“Net zero is a Trojan horse for the total destruction of Western civilisation,” blares Allister Heath’s latest column in the Telegraph; the first news stories on the Telegraph website were all doom around the government’s environmental announcements today (30 March). Not satisfied to fiddle while Rome burns, culture warriors are throwing fossil fuels into the fire.
This delirium is a response to the government’s “green day”, during which it has announced updates to the UK’s energy and net-zero policies. In reality the news is underwhelming: there will be support for carbon capture projects and offshore wind farms, for example, largely based on existing government commitments. Meanwhile, the government is piling billions into dubious technologies like carbon capture and hydrogen – favourites of the fossil fuel industry – rather than viable renewable energy generation from solar and wind.
Indeed, the government appears to be a reluctant participant in this green crusade. Its new policies have been prompted by a High Court ruling last year that the government’s weak net-zero policies failed to live up to the UK’s binding climate commitments. Further legal action has been mooted following today’s announcements – not least because of the government’s assertion that it is “absolutely committed” to oil and gas extraction in the North Sea.
Even so, the culture warriors are busy at their keyboards, with Heath predicting that net-zero policies will “abolish choice and impoverish millions”. But this couldn’t be further from the truth. As we have seen over the last year, continued reliance on fossil fuels risks leaving us tied to an energy system that is increasingly unstable, expensive and ruled by authoritarian petrostates.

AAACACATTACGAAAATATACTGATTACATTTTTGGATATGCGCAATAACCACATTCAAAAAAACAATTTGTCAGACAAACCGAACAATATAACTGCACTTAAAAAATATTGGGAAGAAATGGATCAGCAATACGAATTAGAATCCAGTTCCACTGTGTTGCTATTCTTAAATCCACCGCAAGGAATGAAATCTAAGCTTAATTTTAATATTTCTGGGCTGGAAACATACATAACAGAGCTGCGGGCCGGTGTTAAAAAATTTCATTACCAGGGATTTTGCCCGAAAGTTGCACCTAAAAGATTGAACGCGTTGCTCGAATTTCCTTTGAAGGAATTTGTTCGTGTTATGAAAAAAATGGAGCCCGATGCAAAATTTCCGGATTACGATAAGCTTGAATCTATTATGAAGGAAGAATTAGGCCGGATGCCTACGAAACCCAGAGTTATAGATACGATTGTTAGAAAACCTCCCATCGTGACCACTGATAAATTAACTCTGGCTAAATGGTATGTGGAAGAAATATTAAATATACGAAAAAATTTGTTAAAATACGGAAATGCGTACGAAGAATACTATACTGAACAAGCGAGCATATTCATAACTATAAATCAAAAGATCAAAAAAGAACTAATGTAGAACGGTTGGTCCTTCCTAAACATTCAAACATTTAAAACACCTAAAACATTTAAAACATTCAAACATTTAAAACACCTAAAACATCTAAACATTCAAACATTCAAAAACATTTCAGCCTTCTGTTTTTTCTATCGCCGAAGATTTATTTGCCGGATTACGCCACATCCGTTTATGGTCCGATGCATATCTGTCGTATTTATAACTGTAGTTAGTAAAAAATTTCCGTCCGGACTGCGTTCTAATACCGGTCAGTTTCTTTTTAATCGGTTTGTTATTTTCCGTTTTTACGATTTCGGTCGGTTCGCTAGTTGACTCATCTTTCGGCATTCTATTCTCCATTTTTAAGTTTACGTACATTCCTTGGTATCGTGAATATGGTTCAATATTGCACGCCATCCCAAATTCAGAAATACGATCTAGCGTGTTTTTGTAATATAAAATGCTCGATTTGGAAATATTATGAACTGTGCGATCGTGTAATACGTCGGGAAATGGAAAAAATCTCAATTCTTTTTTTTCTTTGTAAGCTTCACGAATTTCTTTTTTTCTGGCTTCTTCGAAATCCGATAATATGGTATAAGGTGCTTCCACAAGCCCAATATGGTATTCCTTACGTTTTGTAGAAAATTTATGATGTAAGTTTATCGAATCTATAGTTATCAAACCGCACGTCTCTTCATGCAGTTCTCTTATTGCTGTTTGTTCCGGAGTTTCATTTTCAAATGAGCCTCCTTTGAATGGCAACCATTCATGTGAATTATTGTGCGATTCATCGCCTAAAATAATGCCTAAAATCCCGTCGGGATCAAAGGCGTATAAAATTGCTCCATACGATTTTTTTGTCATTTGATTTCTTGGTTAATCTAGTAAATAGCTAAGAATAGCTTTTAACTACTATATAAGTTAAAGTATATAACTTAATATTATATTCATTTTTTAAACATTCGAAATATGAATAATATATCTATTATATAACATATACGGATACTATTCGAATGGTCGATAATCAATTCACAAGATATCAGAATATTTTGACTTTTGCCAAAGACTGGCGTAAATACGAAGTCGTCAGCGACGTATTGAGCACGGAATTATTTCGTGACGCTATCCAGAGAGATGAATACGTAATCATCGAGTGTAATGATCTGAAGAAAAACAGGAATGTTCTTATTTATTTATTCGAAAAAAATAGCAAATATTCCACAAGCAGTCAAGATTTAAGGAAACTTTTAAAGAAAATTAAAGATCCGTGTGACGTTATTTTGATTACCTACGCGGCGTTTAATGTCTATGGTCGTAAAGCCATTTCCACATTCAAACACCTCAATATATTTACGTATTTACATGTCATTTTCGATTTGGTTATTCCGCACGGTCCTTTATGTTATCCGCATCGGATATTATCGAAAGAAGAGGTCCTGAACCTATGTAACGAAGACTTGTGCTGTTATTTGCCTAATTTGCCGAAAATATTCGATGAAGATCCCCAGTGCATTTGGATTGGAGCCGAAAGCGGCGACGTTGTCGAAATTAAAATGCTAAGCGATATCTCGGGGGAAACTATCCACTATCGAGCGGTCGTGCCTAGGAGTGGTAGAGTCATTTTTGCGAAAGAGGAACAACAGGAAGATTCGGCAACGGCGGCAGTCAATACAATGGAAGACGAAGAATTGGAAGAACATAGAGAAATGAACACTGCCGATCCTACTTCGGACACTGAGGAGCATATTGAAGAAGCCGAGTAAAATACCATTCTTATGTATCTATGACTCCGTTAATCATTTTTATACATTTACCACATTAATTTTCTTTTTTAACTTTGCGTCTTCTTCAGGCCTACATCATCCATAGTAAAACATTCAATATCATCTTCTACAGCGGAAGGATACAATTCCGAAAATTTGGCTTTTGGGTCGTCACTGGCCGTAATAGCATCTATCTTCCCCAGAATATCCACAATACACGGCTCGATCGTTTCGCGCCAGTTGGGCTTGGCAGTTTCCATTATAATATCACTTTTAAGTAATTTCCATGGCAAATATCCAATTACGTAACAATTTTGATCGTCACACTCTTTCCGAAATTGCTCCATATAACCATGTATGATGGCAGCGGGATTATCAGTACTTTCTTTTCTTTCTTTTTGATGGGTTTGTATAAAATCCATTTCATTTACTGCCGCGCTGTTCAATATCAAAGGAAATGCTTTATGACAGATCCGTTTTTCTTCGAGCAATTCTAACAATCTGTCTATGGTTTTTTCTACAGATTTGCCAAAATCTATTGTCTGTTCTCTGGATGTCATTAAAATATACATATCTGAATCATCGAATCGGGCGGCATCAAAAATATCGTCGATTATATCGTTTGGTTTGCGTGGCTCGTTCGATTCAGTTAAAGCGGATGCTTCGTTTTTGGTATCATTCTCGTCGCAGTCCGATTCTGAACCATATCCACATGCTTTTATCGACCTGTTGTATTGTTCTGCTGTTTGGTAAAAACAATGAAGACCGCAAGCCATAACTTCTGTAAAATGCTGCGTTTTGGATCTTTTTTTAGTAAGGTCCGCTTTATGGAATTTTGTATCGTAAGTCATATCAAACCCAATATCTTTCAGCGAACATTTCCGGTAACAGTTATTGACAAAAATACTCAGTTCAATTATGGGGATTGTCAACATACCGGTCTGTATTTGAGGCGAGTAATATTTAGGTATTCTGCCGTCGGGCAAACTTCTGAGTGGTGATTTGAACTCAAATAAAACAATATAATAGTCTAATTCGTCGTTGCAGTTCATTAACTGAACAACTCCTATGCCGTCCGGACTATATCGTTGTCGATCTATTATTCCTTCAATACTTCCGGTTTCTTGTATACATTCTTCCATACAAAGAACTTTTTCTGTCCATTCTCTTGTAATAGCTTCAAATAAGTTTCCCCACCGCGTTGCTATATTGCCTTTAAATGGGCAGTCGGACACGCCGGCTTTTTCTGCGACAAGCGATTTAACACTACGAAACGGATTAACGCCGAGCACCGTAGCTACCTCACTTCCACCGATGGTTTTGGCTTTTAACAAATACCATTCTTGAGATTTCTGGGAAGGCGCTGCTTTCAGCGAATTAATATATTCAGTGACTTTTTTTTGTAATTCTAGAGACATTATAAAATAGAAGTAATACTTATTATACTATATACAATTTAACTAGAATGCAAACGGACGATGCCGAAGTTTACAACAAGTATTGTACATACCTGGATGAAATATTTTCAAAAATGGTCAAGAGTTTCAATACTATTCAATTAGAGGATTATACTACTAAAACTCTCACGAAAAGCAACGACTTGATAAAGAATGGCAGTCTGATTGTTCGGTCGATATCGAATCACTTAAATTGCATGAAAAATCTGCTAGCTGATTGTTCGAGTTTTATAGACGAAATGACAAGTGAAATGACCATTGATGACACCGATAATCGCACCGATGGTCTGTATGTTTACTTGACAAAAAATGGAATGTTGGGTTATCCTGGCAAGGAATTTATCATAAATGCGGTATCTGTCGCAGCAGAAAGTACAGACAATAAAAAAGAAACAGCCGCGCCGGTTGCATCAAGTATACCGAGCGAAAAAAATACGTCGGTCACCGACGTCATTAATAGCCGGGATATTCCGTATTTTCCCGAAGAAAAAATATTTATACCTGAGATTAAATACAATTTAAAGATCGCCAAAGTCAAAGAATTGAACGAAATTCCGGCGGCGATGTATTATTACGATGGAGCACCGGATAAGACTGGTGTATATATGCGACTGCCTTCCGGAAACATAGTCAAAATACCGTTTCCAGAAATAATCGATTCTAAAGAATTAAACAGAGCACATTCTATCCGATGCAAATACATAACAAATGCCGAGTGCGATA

Meanwhile, the unit costs of solar, wind and batteries have fallen markedly. Solar is now cheaper than both coal and gas, the price having fallen by 85 per cent from 2010 to 2019, while the cost of onshore wind power fell by 45 per cent.
Our fossil fuel craving is not liberating. The status quo is regressive and repressive, leaving us exposed to the whims of tyrants and the profound geopolitical shifts that will take place as the planet overheats. Some on the right recognise this fact. In a week when the government’s Climate Change Committee said that the UK was “strikingly unprepared” for the impacts of global warming, the influential centre-right think tank Onward has advocated the introduction of visas for climate migrants, of which the UN expects there to be at least one billion worldwide by 2050.
In a world without net zero, the only freedom is for the fossil fuel companies that continue to make record profits while people are impoverished and their neighbourhoods polluted. The government’s net-zero policies are worthy of criticism. As the Telegraph itself points out, the uptake of heat pumps – a climate-friendly home heating source – in the UK is woeful, thanks largely to a lack of government support. There is one heat pump for every four people in Norway, due to generous state subsidies for their adoption, compared to one for every 243 in the UK.
This doesn’t mean net zero is a forlorn ambition or a new, dangerous example of draconian government overreach. Since the Paris Agreement on climate change in 2015 the UK government has provided £13.6bn in subsidies to the oil and gas industry. In other words, our current energy system relies heavily on government intervention, of the sort derided by the “freedom” brigade.
The UK has been stuck under the thumb of the fossil fuel industry for long enough. Our freedom will rely on kicking this addiction, not defending an energy system that is self-evidently broken.
[See also: Concern about climate change stays strong through cost-of-living crisis]